Ash and Luc wave as we pass the reporters, so I do the same. Ash even deigns to stop and answer some questions—something I’m not the least bit interested in doing. But as Luc and I hang there, waiting for him, it’s kind of hard to avoid the shouts being leveled at me. In the end, I walk over and the three of us pose together for the cameras while we answer the questions they keep throwing at us.
Most of them are pretty easy. What tricks are you planning on doing? Do you feel prepared? That video was insane, man. After throwing that out there, how do you cope with the pressure? Do you feel ready for this?
I give my standard answers, wait while Luc and Ash do the same. But just as I’m getting impatient to get to the top of the f**king mountain so I can lay down my first line, one of the reporters shouts out something that I don’t quite hear.
But I can tell it’s bad, from the way Ash reacts and the way the other reporters all kind of stiffen, too. It gets my back up, and deep inside I know that I should just walk away now. Get on the lift, go up to the top of the mountain, and put in the best ride of my professional career.
And yet there’s another part of me, the self-destructive core of me that’s right there under the surface just seething with the need to get out, that tells me not to run from this. That I need to handle it right now before it gets out of hand.
I search for the faces of the reporters until I find the one who’s staring at me, an intent, self-satisfied look on his face. I know the look—hell, I’ve worn it often enough—so I head toward him even as Ash curses beside me.
“Come on, Z.” Luc grabs my arm, tries to drag me away. “Let’s go.”
“In a minute.” I shake him off, then nod to the reporter. We’re close now, only a few feet separating us. “What did you say?”
“I asked if you had any comment about your role in your sister’s kidnapping and subsequent death.”
Though a part of me’s been expecting that question from the second the video went viral—reporters are nothing more than trained snoops—it still hits me hard. And wrong. I want to tell him to go to hell, to mind his own f**king business, but there’s a part of me that’s paralyzed by the words. By hearing them said like that, plain as day. By my worst nightmare, the worst f**king thing in my life, being dragged out for the whole world to see.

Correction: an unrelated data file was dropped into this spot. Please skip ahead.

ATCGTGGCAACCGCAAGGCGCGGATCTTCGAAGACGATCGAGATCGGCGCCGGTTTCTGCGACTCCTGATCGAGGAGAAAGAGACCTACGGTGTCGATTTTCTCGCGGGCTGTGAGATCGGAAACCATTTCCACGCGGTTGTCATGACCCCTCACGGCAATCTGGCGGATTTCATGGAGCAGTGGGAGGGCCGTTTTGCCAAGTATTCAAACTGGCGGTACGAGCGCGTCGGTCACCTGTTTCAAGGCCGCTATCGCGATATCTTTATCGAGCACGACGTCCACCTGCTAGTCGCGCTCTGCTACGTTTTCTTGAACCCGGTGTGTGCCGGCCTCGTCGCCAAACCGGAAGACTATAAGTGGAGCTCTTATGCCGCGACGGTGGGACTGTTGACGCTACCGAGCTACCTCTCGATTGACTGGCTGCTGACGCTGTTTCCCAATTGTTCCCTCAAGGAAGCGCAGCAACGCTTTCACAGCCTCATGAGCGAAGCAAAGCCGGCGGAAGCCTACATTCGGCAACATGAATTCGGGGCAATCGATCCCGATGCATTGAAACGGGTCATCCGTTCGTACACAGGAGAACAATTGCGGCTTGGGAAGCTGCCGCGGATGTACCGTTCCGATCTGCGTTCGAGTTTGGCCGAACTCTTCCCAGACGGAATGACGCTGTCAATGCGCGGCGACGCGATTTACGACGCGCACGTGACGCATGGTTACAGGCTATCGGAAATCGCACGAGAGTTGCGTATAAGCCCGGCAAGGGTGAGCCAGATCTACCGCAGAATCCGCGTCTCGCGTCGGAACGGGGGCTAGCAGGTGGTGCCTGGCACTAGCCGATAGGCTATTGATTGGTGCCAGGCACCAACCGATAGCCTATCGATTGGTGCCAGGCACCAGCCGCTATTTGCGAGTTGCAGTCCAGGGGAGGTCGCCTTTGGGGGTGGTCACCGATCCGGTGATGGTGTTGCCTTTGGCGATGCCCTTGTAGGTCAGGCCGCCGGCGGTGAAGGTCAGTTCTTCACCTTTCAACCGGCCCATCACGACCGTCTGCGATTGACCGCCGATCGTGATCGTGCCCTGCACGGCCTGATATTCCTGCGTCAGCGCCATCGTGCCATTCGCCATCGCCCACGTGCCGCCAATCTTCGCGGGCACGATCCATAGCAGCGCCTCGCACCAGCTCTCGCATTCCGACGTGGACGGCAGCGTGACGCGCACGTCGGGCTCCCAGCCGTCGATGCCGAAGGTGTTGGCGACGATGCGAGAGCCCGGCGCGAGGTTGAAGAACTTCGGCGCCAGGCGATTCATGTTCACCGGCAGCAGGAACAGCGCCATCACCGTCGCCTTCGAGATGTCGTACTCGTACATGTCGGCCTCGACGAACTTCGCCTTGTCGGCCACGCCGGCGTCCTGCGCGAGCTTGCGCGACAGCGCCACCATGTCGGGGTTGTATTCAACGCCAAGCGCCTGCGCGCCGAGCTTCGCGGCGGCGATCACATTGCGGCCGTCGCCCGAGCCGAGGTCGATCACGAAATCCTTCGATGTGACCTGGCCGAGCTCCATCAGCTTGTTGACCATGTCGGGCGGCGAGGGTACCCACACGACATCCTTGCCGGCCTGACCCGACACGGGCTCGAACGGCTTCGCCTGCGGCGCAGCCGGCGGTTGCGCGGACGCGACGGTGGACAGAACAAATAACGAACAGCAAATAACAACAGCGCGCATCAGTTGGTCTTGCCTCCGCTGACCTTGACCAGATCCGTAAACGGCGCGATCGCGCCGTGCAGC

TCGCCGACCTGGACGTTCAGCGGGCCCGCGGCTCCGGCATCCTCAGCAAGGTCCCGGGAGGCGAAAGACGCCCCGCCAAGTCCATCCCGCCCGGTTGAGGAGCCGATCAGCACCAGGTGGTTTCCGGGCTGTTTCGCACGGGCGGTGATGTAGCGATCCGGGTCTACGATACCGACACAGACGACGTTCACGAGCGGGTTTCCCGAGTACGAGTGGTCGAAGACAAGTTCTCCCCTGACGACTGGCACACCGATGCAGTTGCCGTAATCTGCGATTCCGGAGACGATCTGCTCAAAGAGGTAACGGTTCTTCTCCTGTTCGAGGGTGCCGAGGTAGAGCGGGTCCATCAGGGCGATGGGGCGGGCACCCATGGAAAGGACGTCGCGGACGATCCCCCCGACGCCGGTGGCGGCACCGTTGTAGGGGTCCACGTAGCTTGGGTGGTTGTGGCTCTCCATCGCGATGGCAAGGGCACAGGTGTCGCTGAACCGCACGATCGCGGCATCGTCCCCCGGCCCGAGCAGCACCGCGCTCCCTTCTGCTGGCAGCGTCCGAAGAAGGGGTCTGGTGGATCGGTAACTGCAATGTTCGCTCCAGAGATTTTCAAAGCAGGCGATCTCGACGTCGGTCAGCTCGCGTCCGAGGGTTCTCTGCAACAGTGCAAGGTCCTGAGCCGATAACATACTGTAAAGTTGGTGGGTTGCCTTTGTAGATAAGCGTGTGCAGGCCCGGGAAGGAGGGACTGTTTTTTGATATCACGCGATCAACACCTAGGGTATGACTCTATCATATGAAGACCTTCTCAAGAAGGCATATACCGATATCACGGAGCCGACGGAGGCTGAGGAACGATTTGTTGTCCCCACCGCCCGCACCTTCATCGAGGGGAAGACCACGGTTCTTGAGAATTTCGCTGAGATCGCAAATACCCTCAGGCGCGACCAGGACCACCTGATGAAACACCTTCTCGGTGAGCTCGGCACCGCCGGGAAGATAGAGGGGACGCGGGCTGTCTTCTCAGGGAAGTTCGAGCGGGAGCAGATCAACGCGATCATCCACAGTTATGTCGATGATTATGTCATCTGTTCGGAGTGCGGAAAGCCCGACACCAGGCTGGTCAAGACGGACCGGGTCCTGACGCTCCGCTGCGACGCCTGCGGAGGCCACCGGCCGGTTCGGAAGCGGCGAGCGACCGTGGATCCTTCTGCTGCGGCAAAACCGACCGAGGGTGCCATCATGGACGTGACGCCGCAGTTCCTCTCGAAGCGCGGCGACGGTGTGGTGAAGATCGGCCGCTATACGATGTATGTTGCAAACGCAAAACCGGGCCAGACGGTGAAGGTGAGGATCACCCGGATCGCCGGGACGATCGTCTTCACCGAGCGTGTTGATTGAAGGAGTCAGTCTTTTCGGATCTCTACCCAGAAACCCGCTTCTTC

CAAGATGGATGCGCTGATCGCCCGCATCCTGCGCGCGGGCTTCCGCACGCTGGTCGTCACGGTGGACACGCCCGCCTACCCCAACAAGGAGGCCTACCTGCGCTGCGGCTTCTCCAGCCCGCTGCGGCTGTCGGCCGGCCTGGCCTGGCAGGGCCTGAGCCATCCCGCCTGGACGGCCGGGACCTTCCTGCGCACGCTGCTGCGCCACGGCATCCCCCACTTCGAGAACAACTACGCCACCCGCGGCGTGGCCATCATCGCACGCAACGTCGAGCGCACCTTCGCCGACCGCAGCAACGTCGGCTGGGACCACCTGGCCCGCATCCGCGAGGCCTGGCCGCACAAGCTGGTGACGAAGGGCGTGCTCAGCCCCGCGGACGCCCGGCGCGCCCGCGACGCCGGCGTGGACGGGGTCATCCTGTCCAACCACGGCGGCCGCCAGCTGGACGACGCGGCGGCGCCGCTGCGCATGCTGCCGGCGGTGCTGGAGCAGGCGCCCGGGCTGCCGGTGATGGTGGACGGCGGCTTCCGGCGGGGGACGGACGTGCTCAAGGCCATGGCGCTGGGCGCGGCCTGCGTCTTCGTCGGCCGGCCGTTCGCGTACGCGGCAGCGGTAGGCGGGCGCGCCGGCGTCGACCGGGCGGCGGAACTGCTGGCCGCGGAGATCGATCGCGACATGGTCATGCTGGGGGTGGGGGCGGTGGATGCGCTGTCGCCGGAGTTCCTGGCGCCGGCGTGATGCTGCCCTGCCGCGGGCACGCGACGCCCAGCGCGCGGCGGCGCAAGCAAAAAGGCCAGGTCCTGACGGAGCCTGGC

“Fuck you, man.” It’s not me who says it this time, but Ash, who looks angry enough to kill. “Get your facts straight.”
“Oh, I have my facts straight. And I’ll be running an article later today with this story. I just wanted to give Z a chance to comment on his side before I publish.”
“There’s no story, man. Z was ten years old. He didn’t do anything wrong.”
“Is that what you want me to write, Z? That you don’t feel any responsibility for what happened to your sister?”
“You son of a bitch.” Luc launches himself at the line, leading with his fist.
I step between him and the reporter, take the weight of the punch on my own face before he can stop. Still, I’m glad I was there. Luc’s got a temper, and the last thing that needs to go out over the newsfeed today is that he attacked a reporter who was just following a lead on a story.
“Shit, Z. Are you okay?” Ash tries to get a look at the side of my jaw where Luc landed the punch.
“I’m fine.” I shove him away. Cameras are going off all over the place and I don’t want to give the f**king bloodsuckers any more ammunition than they’ve already got. At least not about Ash and Luc, who are only trying to protect me.
“Fuck. I’m sorry, man.” Luc looks sick.
“No worries.” Once he’s calmed down, I make sure my face is totally blank when I turn back to that f**king bottom feeder. “Print whatever you want. It doesn’t matter to me.”